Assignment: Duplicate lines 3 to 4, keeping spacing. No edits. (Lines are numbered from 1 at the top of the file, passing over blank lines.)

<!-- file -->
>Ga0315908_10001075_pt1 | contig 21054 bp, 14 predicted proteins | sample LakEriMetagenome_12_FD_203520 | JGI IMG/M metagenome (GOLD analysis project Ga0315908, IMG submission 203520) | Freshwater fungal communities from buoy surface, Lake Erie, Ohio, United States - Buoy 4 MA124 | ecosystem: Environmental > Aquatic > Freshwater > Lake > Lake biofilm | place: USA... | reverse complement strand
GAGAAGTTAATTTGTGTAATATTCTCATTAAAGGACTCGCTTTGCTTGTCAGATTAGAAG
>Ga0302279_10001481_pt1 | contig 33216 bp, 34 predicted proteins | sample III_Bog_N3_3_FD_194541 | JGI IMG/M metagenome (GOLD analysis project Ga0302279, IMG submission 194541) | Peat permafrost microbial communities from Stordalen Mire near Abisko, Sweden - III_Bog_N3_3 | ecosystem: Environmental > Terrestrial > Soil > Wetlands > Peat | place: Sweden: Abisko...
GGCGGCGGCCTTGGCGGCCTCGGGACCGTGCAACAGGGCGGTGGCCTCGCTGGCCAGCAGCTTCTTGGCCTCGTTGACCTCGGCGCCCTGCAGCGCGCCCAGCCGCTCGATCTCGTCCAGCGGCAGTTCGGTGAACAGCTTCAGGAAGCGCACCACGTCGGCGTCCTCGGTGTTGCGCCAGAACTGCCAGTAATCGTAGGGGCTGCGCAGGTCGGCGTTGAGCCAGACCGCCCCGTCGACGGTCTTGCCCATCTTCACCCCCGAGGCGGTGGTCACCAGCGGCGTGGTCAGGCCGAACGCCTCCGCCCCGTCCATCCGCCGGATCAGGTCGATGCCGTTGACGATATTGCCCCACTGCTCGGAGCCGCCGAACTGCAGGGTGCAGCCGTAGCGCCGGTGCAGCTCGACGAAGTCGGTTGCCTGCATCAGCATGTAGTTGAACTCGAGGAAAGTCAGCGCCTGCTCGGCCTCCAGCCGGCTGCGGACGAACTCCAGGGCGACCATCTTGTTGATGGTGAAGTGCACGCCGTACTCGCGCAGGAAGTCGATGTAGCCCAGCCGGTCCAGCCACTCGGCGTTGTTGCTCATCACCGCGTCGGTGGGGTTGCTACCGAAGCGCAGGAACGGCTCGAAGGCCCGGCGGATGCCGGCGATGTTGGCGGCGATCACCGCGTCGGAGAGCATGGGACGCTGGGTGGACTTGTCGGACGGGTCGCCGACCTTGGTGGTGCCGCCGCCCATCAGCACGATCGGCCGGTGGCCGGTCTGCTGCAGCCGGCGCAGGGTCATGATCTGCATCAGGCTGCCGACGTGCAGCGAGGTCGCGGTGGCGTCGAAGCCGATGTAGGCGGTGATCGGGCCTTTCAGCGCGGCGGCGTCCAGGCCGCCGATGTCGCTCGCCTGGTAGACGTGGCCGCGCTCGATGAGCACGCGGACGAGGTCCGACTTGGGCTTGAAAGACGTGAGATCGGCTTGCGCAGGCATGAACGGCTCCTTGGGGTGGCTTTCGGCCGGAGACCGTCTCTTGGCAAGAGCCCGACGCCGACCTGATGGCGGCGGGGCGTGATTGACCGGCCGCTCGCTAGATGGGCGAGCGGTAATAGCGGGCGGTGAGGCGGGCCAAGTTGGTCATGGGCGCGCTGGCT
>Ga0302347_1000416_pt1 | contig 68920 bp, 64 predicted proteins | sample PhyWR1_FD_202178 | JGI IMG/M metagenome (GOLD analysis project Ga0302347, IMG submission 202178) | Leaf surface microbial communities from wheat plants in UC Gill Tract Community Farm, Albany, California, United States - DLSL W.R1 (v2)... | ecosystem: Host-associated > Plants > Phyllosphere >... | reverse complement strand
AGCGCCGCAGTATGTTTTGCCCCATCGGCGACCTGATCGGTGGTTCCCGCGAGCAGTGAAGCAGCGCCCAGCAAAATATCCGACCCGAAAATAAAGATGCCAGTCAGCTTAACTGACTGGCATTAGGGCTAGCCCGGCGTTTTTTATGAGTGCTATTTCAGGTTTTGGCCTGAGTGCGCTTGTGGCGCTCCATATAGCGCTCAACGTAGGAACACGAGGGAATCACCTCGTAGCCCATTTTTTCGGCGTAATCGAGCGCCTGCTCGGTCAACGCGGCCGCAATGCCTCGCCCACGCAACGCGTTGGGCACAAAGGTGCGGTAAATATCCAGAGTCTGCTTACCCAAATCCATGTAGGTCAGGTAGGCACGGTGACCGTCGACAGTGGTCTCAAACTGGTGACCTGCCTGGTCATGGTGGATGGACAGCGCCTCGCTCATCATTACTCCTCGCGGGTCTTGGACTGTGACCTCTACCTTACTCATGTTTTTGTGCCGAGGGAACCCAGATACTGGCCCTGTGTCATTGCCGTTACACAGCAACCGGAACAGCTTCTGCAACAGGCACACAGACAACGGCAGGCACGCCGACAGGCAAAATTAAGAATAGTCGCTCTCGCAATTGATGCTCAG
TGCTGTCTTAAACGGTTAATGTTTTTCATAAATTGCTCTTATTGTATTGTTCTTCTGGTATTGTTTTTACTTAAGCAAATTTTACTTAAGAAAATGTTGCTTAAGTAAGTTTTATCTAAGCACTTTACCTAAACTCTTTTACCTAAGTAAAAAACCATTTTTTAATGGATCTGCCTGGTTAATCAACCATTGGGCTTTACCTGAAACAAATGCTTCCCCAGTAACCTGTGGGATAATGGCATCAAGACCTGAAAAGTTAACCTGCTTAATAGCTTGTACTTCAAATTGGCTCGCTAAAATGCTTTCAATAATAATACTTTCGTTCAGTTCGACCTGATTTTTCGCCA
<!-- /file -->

>Ga0302279_10001481_pt1 | contig 33216 bp, 34 predicted proteins | sample III_Bog_N3_3_FD_194541 | JGI IMG/M metagenome (GOLD analysis project Ga0302279, IMG submission 194541) | Peat permafrost microbial communities from Stordalen Mire near Abisko, Sweden - III_Bog_N3_3 | ecosystem: Environmental > Terrestrial > Soil > Wetlands > Peat | place: Sweden: Abisko...
GGCGGCGGCCTTGGCGGCCTCGGGACCGTGCAACAGGGCGGTGGCCTCGCTGGCCAGCAGCTTCTTGGCCTCGTTGACCTCGGCGCCCTGCAGCGCGCCCAGCCGCTCGATCTCGTCCAGCGGCAGTTCGGTGAACAGCTTCAGGAAGCGCACCACGTCGGCGTCCTCGGTGTTGCGCCAGAACTGCCAGTAATCGTAGGGGCTGCGCAGGTCGGCGTTGAGCCAGACCGCCCCGTCGACGGTCTTGCCCATCTTCACCCCCGAGGCGGTGGTCACCAGCGGCGTGGTCAGGCCGAACGCCTCCGCCCCGTCCATCCGCCGGATCAGGTCGATGCCGTTGACGATATTGCCCCACTGCTCGGAGCCGCCGAACTGCAGGGTGCAGCCGTAGCGCCGGTGCAGCTCGACGAAGTCGGTTGCCTGCATCAGCATGTAGTTGAACTCGAGGAAAGTCAGCGCCTGCTCGGCCTCCAGCCGGCTGCGGACGAACTCCAGGGCGACCATCTTGTTGATGGTGAAGTGCACGCCGTACTCGCGCAGGAAGTCGATGTAGCCCAGCCGGTCCAGCCACTCGGCGTTGTTGCTCATCACCGCGTCGGTGGGGTTGCTACCGAAGCGCAGGAACGGCTCGAAGGCCCGGCGGATGCCGGCGATGTTGGCGGCGATCACCGCGTCGGAGAGCATGGGACGCTGGGTGGACTTGTCGGACGGGTCGCCGACCTTGGTGGTGCCGCCGCCCATCAGCACGATCGGCCGGTGGCCGGTCTGCTGCAGCCGGCGCAGGGTCATGATCTGCATCAGGCTGCCGACGTGCAGCGAGGTCGCGGTGGCGTCGAAGCCGATGTAGGCGGTGATCGGGCCTTTCAGCGCGGCGGCGTCCAGGCCGCCGATGTCGCTCGCCTGGTAGACGTGGCCGCGCTCGATGAGCACGCGGACGAGGTCCGACTTGGGCTTGAAAGACGTGAGATCGGCTTGCGCAGGCATGAACGGCTCCTTGGGGTGGCTTTCGGCCGGAGACCGTCTCTTGGCAAGAGCCCGACGCCGACCTGATGGCGGCGGGGCGTGATTGACCGGCCGCTCGCTAGATGGGCGAGCGGTAATAGCGGGCGGTGAGGCGGGCCAAGTTGGTCATGGGCGCGCTGGCT